Drag coefficient (Cd) of two tagged long-finned pilot whales estimated from deceleration during horizontal glides. The median value was 0.0035, similar to that reported for other species (0.0042, false killer whales: Fish, 1998; 0.0026, killer whales: Fish, 1998; 0.0031, sperm whales: Miller et al., 2004a).

Estimates of body density: negative tissue body density of tagged animals

A total of 2027 gliding periods from 14 tagged animals were successfully identified at depths ranging from 1 to 553 m, with a wide range of swim speeds (0.5–5.7 m s−1). Most individual tag records had more than 50 glides (range, 26–374; Table 2).

Table 2.

Bayesian estimates from the best model (No.12) for 14 tagged long-finned pilot whales

Bayesian estimates from the best model (No.12) for 14 tagged long-finned pilot whales
Bayesian estimates from the best model (No.12) for 14 tagged long-finned pilot whales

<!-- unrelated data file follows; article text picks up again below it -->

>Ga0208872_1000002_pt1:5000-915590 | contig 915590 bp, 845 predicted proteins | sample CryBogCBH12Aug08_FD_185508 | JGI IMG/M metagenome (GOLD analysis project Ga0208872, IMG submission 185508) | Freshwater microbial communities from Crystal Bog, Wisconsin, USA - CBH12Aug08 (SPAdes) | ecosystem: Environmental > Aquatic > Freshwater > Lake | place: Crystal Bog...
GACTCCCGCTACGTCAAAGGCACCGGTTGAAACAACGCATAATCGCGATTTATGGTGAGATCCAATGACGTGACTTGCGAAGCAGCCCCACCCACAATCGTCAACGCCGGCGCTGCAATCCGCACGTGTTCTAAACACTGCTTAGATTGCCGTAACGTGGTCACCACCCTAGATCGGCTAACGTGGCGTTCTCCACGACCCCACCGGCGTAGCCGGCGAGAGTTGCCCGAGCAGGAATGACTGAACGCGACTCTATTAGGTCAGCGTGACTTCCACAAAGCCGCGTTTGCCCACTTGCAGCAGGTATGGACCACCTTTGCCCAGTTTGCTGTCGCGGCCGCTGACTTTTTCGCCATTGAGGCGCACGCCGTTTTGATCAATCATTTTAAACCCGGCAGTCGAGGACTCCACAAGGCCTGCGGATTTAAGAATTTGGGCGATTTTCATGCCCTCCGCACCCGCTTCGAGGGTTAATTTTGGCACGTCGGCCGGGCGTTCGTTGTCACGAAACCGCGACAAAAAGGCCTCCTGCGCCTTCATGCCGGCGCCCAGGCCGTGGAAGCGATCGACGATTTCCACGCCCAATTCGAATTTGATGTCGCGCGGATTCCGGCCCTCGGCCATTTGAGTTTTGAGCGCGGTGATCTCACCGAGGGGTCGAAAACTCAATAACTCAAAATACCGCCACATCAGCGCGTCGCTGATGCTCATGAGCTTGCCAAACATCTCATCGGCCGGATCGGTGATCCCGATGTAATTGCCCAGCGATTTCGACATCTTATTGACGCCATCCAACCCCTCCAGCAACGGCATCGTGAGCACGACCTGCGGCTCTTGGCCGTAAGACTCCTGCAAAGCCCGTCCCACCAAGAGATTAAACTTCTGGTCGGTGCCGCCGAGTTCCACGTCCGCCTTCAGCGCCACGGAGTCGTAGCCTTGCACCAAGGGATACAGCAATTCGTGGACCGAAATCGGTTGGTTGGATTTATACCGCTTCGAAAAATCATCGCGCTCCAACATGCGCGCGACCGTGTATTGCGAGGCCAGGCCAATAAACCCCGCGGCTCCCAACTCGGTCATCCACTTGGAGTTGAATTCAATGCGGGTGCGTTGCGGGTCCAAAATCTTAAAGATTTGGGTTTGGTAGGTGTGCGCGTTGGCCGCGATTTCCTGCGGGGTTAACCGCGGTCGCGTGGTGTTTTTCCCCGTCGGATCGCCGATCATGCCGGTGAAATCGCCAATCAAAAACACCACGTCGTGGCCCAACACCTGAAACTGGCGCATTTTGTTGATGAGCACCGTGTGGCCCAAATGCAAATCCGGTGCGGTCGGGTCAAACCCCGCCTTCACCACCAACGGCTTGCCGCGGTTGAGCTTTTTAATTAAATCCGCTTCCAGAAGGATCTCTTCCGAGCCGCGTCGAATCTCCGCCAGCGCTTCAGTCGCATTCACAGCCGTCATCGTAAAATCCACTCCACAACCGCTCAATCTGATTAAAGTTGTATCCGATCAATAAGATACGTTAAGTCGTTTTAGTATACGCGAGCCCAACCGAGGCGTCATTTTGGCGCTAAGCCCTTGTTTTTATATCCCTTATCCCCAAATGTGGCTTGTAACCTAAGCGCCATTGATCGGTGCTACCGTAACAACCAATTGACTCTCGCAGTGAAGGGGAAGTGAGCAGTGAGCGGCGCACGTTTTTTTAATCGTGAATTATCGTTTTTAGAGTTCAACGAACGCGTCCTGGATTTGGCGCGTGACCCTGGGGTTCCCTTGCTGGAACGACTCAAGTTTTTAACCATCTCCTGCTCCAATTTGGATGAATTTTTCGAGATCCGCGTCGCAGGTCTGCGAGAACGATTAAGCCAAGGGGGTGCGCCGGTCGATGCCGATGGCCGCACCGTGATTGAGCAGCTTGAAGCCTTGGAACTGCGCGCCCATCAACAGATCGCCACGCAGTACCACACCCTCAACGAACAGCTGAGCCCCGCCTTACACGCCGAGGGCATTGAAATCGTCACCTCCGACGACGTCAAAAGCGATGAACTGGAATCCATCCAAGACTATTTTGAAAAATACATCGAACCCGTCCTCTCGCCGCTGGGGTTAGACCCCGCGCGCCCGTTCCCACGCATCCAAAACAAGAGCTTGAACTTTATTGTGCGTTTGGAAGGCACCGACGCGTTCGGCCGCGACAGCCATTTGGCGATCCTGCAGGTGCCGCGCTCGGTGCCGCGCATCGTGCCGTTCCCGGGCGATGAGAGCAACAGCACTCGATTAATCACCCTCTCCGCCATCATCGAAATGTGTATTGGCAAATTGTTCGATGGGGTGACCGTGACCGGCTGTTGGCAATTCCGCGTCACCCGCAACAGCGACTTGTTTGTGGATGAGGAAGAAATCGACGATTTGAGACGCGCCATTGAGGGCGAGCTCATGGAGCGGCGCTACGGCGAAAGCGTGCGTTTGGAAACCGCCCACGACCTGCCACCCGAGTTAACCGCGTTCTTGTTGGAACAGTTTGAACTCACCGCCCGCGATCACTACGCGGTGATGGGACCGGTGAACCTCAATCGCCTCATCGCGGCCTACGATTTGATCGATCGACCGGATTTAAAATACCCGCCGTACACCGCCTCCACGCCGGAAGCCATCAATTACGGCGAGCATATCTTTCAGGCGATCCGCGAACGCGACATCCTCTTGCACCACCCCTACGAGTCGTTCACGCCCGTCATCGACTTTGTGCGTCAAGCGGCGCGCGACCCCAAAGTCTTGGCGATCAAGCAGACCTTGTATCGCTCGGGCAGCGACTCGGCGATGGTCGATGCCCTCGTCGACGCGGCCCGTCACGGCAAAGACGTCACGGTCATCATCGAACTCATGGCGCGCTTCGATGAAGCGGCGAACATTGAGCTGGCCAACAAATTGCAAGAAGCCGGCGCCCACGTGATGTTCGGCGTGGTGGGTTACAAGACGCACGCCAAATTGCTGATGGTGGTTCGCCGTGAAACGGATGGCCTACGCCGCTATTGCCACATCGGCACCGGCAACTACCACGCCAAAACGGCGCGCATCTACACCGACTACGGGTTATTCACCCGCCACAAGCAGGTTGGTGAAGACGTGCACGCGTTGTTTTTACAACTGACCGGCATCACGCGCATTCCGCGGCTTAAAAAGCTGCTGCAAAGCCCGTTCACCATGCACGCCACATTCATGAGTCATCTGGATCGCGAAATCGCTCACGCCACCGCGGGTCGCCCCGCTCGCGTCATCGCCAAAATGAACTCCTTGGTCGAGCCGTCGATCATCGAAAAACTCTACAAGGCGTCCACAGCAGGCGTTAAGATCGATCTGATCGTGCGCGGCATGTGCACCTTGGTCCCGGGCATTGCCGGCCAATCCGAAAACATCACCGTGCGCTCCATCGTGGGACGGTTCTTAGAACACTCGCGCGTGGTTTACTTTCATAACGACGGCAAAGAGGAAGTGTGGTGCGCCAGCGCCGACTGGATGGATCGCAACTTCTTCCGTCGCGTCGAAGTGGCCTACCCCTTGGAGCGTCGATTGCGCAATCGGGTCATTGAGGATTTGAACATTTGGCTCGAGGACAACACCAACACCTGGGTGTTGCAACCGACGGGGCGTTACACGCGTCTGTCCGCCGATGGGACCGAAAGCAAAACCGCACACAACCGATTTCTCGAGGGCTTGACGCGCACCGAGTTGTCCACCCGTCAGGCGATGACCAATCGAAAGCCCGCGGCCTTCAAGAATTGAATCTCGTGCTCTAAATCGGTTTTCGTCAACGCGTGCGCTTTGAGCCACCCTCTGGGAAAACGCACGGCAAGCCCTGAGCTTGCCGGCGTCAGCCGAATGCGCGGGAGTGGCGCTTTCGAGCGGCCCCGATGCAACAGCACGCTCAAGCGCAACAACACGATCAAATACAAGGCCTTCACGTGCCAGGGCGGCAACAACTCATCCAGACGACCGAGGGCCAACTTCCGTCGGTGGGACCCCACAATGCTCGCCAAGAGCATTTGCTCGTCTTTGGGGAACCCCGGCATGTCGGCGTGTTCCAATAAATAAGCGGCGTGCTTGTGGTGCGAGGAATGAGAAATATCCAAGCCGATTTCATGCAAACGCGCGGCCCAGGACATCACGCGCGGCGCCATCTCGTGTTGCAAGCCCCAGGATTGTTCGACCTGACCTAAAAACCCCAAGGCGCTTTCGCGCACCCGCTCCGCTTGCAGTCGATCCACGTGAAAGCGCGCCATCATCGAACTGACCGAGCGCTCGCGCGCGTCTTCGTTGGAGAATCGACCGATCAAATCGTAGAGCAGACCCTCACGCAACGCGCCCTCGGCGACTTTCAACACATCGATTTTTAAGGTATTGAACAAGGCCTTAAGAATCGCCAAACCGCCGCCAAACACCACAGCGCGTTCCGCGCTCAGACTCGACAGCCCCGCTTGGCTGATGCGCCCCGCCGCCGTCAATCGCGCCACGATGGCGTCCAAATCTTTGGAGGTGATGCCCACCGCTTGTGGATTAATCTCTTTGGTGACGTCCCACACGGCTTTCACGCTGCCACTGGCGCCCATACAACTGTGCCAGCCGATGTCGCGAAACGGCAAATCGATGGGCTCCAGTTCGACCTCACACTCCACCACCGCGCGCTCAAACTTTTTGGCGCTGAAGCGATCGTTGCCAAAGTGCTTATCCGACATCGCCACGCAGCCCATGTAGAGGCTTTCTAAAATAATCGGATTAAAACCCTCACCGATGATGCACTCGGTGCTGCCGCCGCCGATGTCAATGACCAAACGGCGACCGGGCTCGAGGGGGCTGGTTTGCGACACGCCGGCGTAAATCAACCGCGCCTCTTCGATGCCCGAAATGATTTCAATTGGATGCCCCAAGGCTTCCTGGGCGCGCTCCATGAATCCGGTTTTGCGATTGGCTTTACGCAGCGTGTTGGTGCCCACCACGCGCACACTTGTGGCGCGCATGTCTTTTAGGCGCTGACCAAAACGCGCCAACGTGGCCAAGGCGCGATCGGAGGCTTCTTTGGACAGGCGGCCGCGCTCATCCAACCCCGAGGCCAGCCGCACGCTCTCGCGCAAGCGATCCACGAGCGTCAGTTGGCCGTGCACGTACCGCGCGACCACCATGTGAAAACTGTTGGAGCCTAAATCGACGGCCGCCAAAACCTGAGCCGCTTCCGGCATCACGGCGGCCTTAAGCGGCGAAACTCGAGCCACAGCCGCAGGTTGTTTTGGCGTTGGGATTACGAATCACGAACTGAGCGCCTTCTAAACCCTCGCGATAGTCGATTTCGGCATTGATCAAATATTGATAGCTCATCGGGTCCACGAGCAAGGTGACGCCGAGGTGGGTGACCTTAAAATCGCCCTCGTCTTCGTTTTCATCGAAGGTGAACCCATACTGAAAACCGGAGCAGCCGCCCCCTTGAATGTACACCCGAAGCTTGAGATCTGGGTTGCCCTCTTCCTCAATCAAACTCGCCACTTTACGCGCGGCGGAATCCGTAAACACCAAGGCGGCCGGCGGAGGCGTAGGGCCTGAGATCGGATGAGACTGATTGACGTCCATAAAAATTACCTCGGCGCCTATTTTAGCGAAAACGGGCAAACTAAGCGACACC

Bayesian model estimates (means of the posterior distributions) were compared across the different models, which differed in how tissue body density, diving air volume and drag coefficient terms were allowed to vary between individuals and dives. The most parsimonious model with the lowest DIC evaluated global plus individual variations in tissue body density and drag terms, as well as global plus dive-by-dive variability in diving lung volume. The model had a DIC value of −6394, and it decreased from a DIC value of 13,232 of the model containing only global values (i.e. fixed values) for all three terms.

The posterior mean of the global drag term (CdS/m) was 22×10–6 m2 kg–1, overlapping, but slightly (2.0×10–6 m2 kg–1) lower than the mean of the specified normal prior. Most individual posterior means for the drag term were 20×10–6 to 25×10–6 m2 kg–1 and ranged overall from 15×10–6 to 28×10–6 m2 kg–1 (Table 2).

The global species mean (±95% CI) tissue density was estimated at 1038.8±1.6 kg m–3. Individual posterior mean values for tissue density ranged from 1034.6 to 1044.4 kg m–3, with ±95% CI widths of 0.3–1.6 kg m–3 (Table 2). Estimated tissue densities of all tagged animals were clearly higher than the density of seawater (1027.6±0.6 kg m–3).